The Atlanta Braves have spent the last few years with one of the more highly regarded farm systems of any team in baseball. It is something the organization has been able to hang its hat on for quite some time.
Thanks to guys like Jason Heyward, Tommy Hanson, Freddie Freeman and Mike Minor, the Braves have continually produced quality players obtained in the annual MLB Draft. And while they continue to stockpile talent from outside of the United States -- Julio Teheran, Randall Delgado, Edward Salcedo are just a few -- a team must draft well if they are working with financial restrictions.
Keith Law of ESPN released his top-30 organizational rankings on Wednesday. The Braves dropped a considerable amount from previous years.
Here is what Law said about the Braves. He had the team ranked No. 16 overall.
They have reaped as little from the draft the past two years as anyone, taking low-ceiling college guys with early picks, staying at or under MLB's bonus recommendations and having less luck on the international market. It's telling that the major question on every position-player prospect in their top 10 is whether he'll hit.
Atlanta has changed up their draft philosophy in the last few years, going for the guys who are typically viewed as "safer" bets and the ones who will likely sign for a reasonable amount of money, but as Law mentions, those players typically lack the upside to become a star. This essentially means the team will rely on hitting big through signing international free agents, which is pretty worrisome, especially with most of them coming to the United States extremely raw at the age of 16 or 17.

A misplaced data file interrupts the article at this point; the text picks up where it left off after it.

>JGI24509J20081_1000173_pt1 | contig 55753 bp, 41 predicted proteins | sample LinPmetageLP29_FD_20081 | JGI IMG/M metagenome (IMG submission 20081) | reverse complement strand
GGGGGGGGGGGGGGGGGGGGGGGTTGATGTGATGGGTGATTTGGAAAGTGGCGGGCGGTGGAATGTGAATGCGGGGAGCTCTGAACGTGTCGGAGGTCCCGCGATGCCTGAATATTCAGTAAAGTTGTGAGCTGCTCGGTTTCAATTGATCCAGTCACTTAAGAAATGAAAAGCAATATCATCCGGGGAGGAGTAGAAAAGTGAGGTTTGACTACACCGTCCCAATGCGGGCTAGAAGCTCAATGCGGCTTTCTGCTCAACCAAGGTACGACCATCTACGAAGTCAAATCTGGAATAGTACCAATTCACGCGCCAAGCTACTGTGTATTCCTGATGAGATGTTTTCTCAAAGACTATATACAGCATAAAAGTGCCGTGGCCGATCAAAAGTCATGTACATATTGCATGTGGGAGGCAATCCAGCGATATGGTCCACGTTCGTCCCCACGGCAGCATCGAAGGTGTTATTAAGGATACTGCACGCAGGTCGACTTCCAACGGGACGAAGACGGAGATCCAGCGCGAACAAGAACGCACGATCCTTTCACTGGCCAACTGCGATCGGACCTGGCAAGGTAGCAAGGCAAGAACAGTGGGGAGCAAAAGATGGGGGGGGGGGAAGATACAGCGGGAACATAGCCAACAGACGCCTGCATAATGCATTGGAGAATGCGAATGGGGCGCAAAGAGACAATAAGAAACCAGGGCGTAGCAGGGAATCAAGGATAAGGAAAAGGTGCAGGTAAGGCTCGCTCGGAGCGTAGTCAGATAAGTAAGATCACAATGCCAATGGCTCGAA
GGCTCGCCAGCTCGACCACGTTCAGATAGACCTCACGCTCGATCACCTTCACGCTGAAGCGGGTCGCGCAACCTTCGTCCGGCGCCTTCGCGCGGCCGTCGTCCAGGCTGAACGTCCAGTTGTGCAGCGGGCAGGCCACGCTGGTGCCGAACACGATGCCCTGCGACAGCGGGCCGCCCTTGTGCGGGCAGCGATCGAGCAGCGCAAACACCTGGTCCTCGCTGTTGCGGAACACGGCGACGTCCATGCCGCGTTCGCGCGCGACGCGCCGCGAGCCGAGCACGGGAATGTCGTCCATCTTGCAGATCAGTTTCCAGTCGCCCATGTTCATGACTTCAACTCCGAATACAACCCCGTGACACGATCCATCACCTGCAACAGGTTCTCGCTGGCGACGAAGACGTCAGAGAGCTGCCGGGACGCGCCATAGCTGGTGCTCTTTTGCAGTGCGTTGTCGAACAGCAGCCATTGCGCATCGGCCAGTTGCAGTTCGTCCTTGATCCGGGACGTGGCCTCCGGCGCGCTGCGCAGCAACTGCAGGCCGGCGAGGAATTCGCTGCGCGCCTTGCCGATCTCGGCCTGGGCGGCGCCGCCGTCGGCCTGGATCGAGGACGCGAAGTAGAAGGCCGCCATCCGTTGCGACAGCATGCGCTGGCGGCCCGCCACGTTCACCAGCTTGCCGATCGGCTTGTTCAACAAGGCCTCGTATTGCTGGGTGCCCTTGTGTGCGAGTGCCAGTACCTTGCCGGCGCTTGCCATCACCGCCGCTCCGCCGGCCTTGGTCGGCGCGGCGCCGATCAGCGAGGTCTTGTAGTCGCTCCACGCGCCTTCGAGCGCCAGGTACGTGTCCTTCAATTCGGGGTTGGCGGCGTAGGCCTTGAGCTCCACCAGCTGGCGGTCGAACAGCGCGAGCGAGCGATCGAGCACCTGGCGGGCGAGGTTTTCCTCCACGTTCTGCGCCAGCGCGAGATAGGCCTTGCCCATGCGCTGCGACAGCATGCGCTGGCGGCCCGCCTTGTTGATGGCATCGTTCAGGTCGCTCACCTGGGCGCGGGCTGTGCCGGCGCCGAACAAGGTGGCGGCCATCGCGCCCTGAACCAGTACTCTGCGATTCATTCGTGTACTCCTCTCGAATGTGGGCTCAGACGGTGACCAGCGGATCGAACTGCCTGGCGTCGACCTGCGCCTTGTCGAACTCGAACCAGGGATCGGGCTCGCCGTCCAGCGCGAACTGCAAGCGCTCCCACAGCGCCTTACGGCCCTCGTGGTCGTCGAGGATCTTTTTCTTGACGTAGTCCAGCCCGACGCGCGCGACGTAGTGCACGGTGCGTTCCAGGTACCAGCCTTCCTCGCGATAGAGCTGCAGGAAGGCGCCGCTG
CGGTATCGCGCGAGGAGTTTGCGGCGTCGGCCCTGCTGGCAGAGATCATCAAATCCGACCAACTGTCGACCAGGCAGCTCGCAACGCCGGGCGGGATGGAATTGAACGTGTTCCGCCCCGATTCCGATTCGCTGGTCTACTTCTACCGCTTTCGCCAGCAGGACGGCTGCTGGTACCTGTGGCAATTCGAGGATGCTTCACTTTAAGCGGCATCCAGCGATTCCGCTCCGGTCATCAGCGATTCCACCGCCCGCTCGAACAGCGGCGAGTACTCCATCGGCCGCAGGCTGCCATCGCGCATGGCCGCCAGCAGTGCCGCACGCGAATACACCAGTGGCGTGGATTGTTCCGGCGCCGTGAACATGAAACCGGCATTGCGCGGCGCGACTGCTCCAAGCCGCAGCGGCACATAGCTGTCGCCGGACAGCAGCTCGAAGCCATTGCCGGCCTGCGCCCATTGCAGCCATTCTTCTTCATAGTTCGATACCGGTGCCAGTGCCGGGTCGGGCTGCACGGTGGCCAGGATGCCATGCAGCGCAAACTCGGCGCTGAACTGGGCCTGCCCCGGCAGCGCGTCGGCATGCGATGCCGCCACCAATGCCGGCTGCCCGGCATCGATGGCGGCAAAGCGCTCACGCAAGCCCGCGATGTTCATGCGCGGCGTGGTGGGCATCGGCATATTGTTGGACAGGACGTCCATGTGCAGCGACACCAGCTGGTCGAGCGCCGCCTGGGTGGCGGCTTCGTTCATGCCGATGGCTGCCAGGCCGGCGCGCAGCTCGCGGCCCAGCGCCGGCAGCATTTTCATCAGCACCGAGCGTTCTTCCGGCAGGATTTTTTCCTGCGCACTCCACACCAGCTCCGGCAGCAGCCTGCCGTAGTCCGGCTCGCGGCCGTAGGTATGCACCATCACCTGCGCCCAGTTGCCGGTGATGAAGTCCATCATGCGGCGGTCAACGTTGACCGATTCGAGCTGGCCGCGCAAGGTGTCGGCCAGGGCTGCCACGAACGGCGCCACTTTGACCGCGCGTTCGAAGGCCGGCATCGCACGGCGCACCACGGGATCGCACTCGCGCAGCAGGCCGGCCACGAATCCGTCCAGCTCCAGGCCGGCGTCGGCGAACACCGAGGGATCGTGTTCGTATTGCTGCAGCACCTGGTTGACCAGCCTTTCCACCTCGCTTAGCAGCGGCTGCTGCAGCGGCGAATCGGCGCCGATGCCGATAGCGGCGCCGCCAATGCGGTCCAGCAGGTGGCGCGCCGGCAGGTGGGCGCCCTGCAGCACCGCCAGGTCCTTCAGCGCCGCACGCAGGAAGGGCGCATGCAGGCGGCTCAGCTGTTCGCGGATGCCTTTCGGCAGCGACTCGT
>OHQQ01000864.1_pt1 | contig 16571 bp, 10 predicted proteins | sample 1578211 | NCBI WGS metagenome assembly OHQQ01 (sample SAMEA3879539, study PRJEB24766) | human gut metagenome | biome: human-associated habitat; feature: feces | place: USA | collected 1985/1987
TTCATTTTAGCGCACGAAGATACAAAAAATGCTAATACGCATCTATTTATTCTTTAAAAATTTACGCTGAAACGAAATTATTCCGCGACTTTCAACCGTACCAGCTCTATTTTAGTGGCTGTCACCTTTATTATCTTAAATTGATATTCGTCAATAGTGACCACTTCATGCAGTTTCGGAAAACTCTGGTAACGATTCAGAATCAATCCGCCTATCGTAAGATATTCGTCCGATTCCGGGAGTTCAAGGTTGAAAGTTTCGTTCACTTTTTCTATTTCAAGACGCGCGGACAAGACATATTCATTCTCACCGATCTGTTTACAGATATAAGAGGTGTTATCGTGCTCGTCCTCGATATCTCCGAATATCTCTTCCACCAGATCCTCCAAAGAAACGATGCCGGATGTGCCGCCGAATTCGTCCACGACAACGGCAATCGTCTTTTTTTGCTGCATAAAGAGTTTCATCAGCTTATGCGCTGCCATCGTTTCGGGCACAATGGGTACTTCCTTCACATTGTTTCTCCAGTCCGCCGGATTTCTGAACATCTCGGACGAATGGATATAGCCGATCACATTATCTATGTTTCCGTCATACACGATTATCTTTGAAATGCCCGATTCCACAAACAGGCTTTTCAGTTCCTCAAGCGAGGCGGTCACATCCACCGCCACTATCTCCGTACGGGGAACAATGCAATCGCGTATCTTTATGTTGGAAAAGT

Most feel the Braves will have at least three players in Law's top-100 rankings -- they'll come out Thursday -- but those three will be pitchers Julio Teheran, Randall Delgado and Arodys Vizcaino. There is a decent chance shortstop prospect Andrelton Simmons and catching prospect Christian Bethancourt will earn a spot, but neither projects to be impact players at the next level with the bat.
The Braves already have plenty of young talent assembled in the Major Leagues, but the farm system could be in serious jeopardy going forward, especially once guys like Teheran and Delgado graduate to the big leagues. The club simply cannot afford to see their Minor League system dry up in terms of talent.